Pete Wargent blogspot

Co-founder & CEO of AllenWargent property buyer's agents, offices in Brisbane (Riverside) & Sydney (Martin Place), and CEO of WargentAdvisory (providing subscription analysis, reports & services to institutional clients).

5 x finance/investment author - 'Get a Financial Grip: a simple plan for financial freedom’ (2012) rated Top 10 finance books by Money Magazine & Dymocks.

"Unfortunately so much commentary is self-serving or sensationalist. Pete Wargent shines through with his clear, sober & dispassionate analysis of the housing market, which is so valuable. Pete drills into the facts & unlocks the details that others gloss over in their rush to get a headline. On housing Pete is a must read, must follow - he is one of the finest property analysts in Australia" - Stephen Koukoulas, MD of Market Economics, former Senior Economics Adviser to Prime Minister Gillard.

"Pete is one of Australia's brightest financial minds - a must-follow for articulate, accurate & in-depth analysis." - David Scutt, Business Insider, leading Australian market analyst.

"I've been investing for over 40 years & read nearly every investment book ever written yet I still learned new concepts in his books. Pete Wargent is one of Australia's finest young financial commentators." - Michael Yardney, Australia's leading property expert, Amazon #1 best-selling author.

"The most knowledgeable person on Aussie real estate markets - Pete's work is great, loads of good data and charts, the most comprehensive analyst I follow in Australia. If you follow Australia, follow Pete Wargent" - Jonathan Tepper, Variant Perception, Global Macroeconomic Research, and author of the New York Times bestsellers 'End Game' and 'Code Red'.

"The level of detail in Pete's work is superlative across all of Australia's housing markets" - Grant Williams, co-founder RealVision - where world class experts share their thoughts on economics & finance - & author of Things That Make You Go of the world's most popular & widely-read financial publications.

"Wargent is a bald-faced realty foghorn" - David Llewellyn-Smith, MacroBusiness.

Sunday, 13 July 2014


New supply...

The next phase of the Central Park, Broadway development in Sydney getting close to roll-out, the brewery conversion sitting in the shadow of the award-winning Living Mall development in Ultimo/Central. New apartment supply is slowly but surely coming onto the market now...

The new supply is certainly needed, with Greater Sydney's population growing at a rate of around 80,000 persons per annum.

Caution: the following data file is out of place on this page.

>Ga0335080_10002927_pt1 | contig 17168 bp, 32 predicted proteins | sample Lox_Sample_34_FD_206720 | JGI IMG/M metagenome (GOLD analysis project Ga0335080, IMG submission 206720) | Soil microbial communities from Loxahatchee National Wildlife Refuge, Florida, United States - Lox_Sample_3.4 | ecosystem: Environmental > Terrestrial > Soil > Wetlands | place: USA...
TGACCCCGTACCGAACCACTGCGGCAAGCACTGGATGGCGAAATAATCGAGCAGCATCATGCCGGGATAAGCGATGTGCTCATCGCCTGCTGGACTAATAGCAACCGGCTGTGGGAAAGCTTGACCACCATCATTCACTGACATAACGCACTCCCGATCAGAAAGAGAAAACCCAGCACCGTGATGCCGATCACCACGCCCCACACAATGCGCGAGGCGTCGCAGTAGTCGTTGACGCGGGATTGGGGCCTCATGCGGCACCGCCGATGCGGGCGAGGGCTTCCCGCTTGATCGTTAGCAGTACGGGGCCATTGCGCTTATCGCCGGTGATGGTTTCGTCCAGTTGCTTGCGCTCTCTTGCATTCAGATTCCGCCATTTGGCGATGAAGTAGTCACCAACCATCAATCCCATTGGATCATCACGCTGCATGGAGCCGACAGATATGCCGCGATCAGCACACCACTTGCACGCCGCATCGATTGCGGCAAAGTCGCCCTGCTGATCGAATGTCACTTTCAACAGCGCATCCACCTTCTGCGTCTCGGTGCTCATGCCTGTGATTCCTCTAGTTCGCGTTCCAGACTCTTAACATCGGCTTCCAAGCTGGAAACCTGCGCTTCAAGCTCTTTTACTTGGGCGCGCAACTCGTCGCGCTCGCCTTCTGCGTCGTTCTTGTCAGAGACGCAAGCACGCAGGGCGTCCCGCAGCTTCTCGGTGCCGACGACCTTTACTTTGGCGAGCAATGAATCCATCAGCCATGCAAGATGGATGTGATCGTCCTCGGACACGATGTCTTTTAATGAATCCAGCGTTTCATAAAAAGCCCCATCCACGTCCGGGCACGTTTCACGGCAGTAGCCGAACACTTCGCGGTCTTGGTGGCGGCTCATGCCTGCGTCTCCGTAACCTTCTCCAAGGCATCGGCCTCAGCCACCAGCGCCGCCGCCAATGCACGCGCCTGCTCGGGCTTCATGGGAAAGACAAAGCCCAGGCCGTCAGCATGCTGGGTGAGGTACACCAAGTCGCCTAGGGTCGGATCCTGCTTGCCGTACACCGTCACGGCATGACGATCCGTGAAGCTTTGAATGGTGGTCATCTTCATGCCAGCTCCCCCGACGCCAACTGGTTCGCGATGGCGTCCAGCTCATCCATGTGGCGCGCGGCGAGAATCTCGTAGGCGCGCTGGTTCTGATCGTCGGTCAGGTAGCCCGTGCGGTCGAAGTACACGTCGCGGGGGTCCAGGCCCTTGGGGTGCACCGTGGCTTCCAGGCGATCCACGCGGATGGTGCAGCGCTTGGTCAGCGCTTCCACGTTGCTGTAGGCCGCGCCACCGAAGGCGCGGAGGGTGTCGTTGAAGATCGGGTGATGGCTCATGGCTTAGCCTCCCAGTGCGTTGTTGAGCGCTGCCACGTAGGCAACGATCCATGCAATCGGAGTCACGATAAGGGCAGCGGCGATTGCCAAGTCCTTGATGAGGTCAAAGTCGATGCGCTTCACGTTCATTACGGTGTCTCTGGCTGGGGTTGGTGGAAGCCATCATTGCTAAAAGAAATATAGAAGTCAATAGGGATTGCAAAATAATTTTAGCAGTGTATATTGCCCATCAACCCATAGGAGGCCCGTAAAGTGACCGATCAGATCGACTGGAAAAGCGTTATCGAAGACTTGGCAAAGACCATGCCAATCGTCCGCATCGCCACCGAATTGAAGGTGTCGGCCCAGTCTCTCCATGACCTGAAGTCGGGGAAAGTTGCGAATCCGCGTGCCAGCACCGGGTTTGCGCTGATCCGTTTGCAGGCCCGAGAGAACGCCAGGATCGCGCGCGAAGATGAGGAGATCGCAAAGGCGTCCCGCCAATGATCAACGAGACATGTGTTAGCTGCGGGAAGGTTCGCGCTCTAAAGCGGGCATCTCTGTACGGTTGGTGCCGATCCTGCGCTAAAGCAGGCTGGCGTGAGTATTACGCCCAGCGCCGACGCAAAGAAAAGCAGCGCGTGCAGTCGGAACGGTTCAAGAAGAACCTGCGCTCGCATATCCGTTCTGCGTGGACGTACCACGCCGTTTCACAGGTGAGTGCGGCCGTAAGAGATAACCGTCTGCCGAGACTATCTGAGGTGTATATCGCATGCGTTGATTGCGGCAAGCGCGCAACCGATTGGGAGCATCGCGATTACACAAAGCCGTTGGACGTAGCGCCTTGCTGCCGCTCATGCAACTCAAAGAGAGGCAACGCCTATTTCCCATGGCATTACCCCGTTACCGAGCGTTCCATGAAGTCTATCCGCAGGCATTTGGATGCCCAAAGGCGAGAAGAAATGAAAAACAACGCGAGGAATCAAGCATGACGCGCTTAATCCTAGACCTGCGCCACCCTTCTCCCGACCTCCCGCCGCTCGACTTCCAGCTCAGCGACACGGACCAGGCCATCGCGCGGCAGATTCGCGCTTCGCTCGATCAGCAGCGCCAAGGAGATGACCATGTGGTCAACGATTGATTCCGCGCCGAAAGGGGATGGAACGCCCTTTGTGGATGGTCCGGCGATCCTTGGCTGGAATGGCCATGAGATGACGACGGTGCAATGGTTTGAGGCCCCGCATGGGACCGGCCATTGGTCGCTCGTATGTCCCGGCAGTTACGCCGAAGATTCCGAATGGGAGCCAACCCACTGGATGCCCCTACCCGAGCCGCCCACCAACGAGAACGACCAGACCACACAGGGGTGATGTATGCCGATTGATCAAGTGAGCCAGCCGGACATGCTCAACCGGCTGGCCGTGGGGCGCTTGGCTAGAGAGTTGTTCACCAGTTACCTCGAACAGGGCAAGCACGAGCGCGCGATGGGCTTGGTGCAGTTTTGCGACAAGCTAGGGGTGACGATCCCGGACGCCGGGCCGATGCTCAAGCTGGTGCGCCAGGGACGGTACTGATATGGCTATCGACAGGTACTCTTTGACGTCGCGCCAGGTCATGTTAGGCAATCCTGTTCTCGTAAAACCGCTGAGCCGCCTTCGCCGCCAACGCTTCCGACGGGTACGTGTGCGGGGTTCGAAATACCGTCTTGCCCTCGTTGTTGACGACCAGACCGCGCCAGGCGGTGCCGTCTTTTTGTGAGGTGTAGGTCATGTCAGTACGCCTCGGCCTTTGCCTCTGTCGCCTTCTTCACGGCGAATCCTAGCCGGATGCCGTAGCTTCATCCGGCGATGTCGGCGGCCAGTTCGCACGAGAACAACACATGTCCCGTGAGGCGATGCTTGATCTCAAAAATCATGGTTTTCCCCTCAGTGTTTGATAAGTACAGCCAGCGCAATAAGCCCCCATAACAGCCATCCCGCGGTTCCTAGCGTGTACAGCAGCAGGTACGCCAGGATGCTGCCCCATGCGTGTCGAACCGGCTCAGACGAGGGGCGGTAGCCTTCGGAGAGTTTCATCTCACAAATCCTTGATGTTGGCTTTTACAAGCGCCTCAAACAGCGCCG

Existing demand...

Tomorrow, the ABS will release its Lending Finance data for May, which will shed more light on where investor loans are being deployed.

The April data revealed continued soaring demand for investment property in New South Wales (overwhelmingly, Sydney) reaching unprecedented heights, with the rolling annual value of investor loans rising in a near parabolic fashion (click chart):

The above chart is instructive in that it shows how, ultimately, housing finance always must come back to economics and labour markets.

It is interesting to consider that when in 1996 an "Australia edition" of the board game of Monopoly was released, the titles were ordered by capital city thus:

That is: Darwin, Hobart, Perth, Adelaide, Brisbane, Melbourne, Sydney and Canberra, with Canberra taking top spot due its capital city status.

But note how the capital cities and states with surging mining and resources economies (Darwin and the Northern Territory, Perth and Western Australia) have powered ahead today.

However, the southern states and capital cities with weaker economies (Hobart and Tasmania, Adelaide and South Australia) have been left floundering.

The median dwelling price in Perth is more than 40% higher than that of Adelaide today.

Meanwhile, Darwin's median house price is higher than that of Perth, Brisbane and Adelaide, in equal parts due to a tremendous resources boom and Darwin's woeful restrictions on dwelling supply (and yet people write books claiming that supply is essentially irrelevant? Very odd).

Anyway, we'll see what tomorrow's Lending Finance data brings. 

In particular, it will be interesting to see whether Sydney continues to boom in terms of investor activity, spurred on by low borrowing rates (click chart):